The recent Brunswick Connected Leadership Report shows that stakeholders expect executives to be active on social media. It says that those leaders who understand the importance of communicating online build authentic, trusted communities that advance business objectives and lead to tangible, real-world outcomes.
Countless other articles also appear weekly extoling the importance and value of CEOs ‘getting social.’
Despite this, there still appears to be a reluctance for many CEOs to proactively use social media. Yes, most probably have LinkedIn profiles, and some may even be on Twitter. But how many actually engage? The answer is not enough.
Over the past few years I have interviewed many CEOs who actively engage on social media (LinkedIn, Twitter and, to a lesser extent, Instagram). They come from sectors as disparate as banking, sport, healthcare, non-profits and the media. I asked them why they use social media. What do they get out it? When so many of their contemporaries seem petrified of the idea of engaging with stakeholders, I thought it a worthwhile exercise to ‘hear from the horse’s mouth’ so to speak.
The responses were fascinating and very revealing.
Quite apart from finding out why they all actively engage on social channels, perhaps the most interesting (some might say unsurprising) outcome is how many of them share the same characteristics. No, not characteristics. Let’s call them what they are: qualities. These leaders all share the same qualities. Qualities that single them out as true social leaders.
These are leaders that are benefiting from embracing the social media age, where everything is changing: the social contract between organization and individual, the nature of work, and the old structures of power and control. All are being replaced by socially moderated and dynamic forms of social leadership.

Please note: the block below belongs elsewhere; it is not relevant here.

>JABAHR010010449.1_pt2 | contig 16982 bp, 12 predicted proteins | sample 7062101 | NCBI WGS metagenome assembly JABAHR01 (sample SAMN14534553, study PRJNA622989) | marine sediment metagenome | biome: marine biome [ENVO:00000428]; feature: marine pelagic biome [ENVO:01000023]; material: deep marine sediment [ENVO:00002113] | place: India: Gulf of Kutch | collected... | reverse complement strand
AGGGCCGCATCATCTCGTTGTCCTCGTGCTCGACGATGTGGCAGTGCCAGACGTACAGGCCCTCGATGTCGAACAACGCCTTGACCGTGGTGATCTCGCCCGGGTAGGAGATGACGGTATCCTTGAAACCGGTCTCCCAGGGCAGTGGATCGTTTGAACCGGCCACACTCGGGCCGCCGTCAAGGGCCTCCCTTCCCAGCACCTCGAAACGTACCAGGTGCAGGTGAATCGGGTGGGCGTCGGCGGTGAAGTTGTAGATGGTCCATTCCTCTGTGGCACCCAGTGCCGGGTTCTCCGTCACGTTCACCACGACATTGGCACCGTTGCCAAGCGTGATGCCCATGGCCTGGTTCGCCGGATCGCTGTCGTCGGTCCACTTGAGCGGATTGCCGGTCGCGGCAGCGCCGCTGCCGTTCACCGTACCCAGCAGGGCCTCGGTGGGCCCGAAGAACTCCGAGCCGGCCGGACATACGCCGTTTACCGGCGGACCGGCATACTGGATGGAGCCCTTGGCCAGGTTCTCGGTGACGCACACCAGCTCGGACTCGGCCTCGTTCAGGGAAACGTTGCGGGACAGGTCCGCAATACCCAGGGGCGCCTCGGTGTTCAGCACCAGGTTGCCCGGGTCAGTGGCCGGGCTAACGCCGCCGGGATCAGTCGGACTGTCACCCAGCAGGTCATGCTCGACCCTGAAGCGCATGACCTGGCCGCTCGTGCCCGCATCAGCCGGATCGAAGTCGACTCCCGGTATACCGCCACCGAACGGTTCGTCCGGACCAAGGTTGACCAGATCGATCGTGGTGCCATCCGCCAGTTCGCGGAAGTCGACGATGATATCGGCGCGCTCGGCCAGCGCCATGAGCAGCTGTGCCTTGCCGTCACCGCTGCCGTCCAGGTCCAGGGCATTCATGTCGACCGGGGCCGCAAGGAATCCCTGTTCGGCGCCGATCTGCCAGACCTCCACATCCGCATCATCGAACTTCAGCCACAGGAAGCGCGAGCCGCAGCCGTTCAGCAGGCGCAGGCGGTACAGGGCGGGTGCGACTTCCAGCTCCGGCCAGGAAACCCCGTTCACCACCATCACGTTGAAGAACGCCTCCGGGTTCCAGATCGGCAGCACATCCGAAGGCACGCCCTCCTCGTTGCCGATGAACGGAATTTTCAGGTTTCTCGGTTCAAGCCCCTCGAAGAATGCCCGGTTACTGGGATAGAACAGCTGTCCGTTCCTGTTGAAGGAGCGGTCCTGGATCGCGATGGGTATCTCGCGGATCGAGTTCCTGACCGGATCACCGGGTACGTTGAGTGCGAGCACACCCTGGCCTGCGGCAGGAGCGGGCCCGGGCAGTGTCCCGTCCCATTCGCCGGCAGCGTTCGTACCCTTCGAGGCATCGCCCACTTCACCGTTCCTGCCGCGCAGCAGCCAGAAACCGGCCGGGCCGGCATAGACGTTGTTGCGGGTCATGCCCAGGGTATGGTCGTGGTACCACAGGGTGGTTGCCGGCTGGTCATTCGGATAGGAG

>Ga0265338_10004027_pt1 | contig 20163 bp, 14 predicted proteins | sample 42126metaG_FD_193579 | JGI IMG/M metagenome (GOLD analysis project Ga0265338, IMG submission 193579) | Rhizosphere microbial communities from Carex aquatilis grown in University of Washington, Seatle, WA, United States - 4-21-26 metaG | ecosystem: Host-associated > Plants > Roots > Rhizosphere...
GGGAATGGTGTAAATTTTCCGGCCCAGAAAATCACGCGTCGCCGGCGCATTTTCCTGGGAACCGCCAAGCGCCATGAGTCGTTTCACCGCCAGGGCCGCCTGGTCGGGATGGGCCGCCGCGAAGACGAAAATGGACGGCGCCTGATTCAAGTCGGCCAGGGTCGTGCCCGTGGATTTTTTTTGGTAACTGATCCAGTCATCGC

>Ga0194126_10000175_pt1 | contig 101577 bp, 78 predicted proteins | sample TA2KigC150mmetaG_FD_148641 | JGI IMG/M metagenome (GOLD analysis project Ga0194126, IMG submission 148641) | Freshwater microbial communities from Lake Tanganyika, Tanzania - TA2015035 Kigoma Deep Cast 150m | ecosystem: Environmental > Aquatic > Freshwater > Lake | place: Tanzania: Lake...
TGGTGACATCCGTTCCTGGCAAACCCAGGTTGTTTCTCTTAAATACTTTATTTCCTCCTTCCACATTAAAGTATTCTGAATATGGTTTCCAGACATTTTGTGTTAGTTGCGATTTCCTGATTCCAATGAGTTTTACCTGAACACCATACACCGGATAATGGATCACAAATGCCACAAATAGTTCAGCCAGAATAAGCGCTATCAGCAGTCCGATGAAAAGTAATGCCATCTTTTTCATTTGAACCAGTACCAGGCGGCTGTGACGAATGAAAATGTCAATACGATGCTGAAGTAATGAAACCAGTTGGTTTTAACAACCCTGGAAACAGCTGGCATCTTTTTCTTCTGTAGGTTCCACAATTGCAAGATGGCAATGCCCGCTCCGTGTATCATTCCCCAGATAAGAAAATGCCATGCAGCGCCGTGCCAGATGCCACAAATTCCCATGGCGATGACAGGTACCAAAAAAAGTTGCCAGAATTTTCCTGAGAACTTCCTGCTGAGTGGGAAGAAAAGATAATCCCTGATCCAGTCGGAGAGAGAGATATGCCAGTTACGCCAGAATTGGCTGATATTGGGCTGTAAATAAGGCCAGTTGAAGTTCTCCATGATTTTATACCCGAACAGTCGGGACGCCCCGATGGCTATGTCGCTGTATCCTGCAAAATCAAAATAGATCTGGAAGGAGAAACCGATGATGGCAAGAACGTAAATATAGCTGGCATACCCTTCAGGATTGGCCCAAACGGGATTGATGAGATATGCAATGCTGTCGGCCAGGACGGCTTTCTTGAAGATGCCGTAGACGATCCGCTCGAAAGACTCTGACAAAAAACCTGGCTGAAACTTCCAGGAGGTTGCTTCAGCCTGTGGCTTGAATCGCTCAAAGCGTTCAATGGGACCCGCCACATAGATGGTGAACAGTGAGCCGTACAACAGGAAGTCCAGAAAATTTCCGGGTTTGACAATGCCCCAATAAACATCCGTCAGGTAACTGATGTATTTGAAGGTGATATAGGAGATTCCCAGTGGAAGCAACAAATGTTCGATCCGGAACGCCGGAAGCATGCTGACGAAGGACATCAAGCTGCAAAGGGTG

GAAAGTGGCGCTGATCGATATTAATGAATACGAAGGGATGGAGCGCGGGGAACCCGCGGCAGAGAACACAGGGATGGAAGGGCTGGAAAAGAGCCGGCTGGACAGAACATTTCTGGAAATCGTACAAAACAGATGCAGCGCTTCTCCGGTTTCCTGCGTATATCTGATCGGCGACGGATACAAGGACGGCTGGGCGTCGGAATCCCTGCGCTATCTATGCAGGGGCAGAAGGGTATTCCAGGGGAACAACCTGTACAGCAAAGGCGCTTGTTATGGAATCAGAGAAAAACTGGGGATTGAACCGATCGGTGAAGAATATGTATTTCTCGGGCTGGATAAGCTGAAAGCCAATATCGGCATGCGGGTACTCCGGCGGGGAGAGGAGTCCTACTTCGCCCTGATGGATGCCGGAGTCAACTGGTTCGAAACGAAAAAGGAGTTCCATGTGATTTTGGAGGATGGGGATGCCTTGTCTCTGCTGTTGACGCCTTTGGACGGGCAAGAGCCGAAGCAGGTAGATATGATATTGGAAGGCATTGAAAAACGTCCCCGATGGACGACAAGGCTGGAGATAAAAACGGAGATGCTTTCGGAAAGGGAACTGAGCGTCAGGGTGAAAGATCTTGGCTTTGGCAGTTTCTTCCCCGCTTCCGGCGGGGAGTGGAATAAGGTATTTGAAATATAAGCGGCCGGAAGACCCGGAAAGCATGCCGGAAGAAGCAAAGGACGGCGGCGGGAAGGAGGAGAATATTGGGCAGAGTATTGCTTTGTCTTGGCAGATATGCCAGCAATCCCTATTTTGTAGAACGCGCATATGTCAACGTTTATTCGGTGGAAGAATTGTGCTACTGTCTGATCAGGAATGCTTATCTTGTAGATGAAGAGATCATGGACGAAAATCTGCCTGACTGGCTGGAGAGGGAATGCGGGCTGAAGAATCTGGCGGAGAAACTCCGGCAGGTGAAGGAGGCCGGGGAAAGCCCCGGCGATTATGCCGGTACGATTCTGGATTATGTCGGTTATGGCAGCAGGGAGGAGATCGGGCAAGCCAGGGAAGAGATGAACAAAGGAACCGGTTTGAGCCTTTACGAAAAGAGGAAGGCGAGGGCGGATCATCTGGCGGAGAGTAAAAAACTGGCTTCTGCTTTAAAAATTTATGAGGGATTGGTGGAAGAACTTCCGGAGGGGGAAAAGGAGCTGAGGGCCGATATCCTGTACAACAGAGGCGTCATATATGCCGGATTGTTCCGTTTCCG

The CEOs I interviewed seem to instinctively understand this revolution and have not only adapted to it but are thriving.
So, what characteristics (qualities) do they all have in common?
Below I’ve listed what I see as the key qualities shared by all of them. Some may be ‘stronger’ in some areas than others, but they all share these common traits to a greater or lesser extent. This is the definitive checklist of social leadership.
All the CEOs I interviewed have the same mindset – one that doesn’t see the social media age as a threat, but rather as an incredible, valuable opportunity. The all instinctively understand that the rules of the game have changed utterly and that old-school ‘command and control’ and ‘hiding in the corner office’ behind an executive assistant firewall just doesn’t wash with employees, customers, supporters or investors. The value is in the community.
Being on social media requires transparency. How much or how little depends on the individual and how much of themselves they decide to show. Having a basic profile but not sharing information about yourself, your organization or your industry isn’t very transparent. Neither is lack of engagement. It’s only by sharing and interacting with people that leaders can remove the façade of elitism and get closer to stakeholders and employees. Jack Salzwedel, CEO of American Family Insurance, is a great example of transparency.